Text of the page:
However, with no credible populist threats to Merkel’s position, the election is likely to see a runoff between the CDU and the rival Social Democrat Party and she could find her position weaken even if she wins.
After recently voting to raise US interest rates for only the second time in over a decade, all eyes are on the Federal Reserve after the central bank made the hawkish prediction that there could be up to three rate hikes in 2017.
At a time when most central banks are pursuing a dovish agenda towards interest rates, the bullish forecast of multiple rate hikes is likely to have quite an impact on the global currency market as investors flock to the US Dollar seeking to profit.
It is worth bearing in mind that the Fed made similar proclamations at the end of 2015 as well, forecasting multiple rate hikes that eventually became a single hike at the end of 2016. However, what makes markets more hopeful this time round is that the prediction follows an exceptionally strong unemployment report.
Fed Chair Janet Yellen has consistently pointed to a strong job market as being the key to future rate hikes, and now with US unemployment at an almost decade low and speculation that Trump’s stimulus plans could create thousands more jobs over the next few years, there is substantial support for more rate hikes in 2017.
Meanwhile, the Bank of England and European Central Bank’s decisions to hold interest rates at record lows are likely to drag on their respective currencies, especially in Europe where the ECB’s zero rate policy has been blamed for causing the recent banking crisis as banks struggle to stay profitable, making the US Dollar even more attractive to investors.
With the strength of the US Dollar causing markets to become increasingly risk adverse, traders in high-yield currencies like the Australian Dollar will be eying the Chinese economy this year as they speculate over whether the recent uptick in output in the world’s second largest economy will continue into 2017 and bring an end to years of anaemic growth.
The continued growth of the Chinese economy would likely prove beneficial to commodity-based and emerging-market economies, not only increasing demand for raw materials like iron ore but also helping improve investor risk appetite.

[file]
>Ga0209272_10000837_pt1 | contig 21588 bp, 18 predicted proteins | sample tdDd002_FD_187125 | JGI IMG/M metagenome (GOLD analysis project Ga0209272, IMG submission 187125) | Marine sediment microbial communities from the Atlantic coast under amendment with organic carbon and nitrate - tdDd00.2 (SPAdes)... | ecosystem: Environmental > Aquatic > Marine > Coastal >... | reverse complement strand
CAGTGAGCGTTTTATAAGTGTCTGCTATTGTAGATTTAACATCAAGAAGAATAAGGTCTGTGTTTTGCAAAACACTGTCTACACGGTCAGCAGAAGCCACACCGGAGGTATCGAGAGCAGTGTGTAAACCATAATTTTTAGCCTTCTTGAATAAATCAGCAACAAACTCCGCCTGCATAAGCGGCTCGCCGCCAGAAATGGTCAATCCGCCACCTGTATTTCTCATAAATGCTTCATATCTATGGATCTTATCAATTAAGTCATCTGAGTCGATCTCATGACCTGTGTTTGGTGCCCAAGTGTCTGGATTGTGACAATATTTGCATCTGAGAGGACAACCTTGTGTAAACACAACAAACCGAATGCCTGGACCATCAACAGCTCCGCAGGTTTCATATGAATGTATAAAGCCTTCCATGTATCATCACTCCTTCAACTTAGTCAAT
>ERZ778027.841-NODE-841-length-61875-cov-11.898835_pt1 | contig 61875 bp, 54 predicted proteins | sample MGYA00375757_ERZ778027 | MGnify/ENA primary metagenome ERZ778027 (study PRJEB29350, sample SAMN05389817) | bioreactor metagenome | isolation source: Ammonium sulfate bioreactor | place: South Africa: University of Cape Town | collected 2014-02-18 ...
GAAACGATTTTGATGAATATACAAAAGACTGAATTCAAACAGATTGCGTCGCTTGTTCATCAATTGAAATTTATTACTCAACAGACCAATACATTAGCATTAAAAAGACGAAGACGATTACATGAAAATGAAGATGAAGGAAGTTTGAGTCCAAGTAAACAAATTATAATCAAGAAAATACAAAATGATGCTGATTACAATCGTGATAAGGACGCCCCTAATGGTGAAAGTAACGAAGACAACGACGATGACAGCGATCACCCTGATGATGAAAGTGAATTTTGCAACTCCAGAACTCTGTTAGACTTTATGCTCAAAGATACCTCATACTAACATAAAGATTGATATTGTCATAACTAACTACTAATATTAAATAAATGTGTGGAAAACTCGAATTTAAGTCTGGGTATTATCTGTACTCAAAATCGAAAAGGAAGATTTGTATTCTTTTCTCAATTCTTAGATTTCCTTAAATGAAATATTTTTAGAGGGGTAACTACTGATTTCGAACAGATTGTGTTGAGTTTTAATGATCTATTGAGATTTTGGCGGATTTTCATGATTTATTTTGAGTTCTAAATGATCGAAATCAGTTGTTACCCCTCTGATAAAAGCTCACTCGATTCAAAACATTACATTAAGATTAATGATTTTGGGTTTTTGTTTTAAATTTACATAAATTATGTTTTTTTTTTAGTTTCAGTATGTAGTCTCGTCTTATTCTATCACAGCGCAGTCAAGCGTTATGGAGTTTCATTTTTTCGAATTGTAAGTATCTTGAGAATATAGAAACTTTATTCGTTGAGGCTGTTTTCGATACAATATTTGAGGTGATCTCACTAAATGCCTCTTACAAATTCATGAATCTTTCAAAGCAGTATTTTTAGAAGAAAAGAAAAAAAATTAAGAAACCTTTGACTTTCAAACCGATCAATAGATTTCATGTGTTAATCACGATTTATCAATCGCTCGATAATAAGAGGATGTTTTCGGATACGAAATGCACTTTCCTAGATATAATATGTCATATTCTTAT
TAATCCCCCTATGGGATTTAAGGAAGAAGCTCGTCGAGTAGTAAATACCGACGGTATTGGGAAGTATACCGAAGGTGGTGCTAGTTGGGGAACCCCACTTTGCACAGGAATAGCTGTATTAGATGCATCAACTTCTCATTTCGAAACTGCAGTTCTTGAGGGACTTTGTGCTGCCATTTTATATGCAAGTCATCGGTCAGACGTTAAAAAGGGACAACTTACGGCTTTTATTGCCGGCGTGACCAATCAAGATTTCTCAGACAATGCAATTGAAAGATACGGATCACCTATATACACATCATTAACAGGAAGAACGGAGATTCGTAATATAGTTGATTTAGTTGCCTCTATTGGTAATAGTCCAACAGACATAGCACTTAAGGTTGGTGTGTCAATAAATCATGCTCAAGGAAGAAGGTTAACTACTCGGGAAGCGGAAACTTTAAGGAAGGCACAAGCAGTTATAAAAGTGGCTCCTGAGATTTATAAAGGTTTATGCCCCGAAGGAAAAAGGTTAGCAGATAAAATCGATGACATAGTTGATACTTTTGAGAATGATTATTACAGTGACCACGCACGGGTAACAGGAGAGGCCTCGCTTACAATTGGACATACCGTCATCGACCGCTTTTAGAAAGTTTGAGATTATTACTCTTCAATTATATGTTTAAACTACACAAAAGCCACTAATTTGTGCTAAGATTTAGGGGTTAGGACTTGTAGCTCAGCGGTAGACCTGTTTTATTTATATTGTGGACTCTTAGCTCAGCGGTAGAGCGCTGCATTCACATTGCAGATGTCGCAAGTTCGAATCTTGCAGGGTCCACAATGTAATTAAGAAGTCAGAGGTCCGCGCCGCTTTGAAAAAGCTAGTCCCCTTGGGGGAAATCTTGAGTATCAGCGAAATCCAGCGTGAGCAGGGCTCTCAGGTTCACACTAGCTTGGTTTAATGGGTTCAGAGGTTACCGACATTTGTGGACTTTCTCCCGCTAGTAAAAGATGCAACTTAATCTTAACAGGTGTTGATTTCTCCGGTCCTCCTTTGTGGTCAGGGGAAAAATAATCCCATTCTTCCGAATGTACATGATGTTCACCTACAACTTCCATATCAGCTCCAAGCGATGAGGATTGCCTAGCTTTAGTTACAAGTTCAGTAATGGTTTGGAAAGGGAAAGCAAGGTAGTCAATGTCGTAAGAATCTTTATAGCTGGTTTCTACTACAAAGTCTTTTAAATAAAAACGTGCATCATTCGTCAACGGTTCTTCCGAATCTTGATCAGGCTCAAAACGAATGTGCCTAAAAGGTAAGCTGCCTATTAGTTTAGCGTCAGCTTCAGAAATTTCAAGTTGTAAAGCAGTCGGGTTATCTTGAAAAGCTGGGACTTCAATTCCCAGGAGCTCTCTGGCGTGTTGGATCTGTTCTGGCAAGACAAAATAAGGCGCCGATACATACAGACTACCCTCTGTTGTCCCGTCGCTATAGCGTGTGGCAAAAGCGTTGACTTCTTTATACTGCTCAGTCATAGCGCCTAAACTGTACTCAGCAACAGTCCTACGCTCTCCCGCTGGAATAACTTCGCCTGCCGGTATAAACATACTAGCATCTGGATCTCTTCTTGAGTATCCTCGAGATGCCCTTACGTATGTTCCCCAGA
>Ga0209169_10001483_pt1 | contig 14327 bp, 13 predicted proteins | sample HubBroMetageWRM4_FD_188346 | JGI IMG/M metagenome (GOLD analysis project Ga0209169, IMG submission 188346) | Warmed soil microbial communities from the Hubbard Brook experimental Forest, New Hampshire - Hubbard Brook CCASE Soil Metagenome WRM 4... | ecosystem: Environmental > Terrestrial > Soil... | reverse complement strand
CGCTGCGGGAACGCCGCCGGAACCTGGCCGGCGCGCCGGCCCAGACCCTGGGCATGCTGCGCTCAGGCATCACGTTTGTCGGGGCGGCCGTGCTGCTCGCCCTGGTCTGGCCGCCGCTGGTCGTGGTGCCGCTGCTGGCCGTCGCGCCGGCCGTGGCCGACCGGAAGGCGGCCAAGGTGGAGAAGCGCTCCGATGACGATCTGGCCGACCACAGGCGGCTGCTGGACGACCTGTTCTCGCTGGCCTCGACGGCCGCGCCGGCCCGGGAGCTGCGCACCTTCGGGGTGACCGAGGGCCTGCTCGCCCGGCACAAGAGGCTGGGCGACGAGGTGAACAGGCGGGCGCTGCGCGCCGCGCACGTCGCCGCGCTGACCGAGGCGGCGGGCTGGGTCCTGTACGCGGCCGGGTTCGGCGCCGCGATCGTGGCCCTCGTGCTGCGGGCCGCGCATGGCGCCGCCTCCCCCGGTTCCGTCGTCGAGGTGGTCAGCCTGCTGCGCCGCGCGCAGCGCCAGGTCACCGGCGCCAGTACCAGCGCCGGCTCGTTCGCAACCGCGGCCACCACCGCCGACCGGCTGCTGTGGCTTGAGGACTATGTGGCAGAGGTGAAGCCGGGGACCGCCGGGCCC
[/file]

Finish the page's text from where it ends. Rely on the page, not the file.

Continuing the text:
However, if China’s economy underperforms (as some economists have forecast) then it could have a major impact on the Asia-Pacific region, where many economies are closely tied to Chinese production levels. Commodity prices are also likely to plummet, which would dent demand for commodity-correlated assets.
The Trump issue comes into play here too, raising questions over what impact his tearing up of free trade agreements in Asia could have on the region. Will China flounder without easy access to the US market, or will it reap the benefits of a more open trade relationship with its nearer neighbours as they search for new trade opportunities?
As one final bonus, we have the oil production cuts agreed upon by the Organization of the Petroleum Exporting Countries (OPEC) and other non-OPEC countries, such as Russia, late last year.
The hope is that by curbing production over the first six months of 2017 there will be a notable impact on the current global surplus of the commodity, causing prices to rise – something that is likely to benefit currencies of major oil producing countries like Canada.
However there are serious doubts over the extent of the impact on the surplus after just six months, as well as concerns that the whole agreement could fall apart if some members do not comply with the cuts – as has happened in the past.
Whatever happens in 2017, staying on top of the latest developments is crucial if you want to secure a good exchange rate and make the most of your currency transfers.
If you need to move money abroad in the future you may be interested in finding out more about your currency transfer options.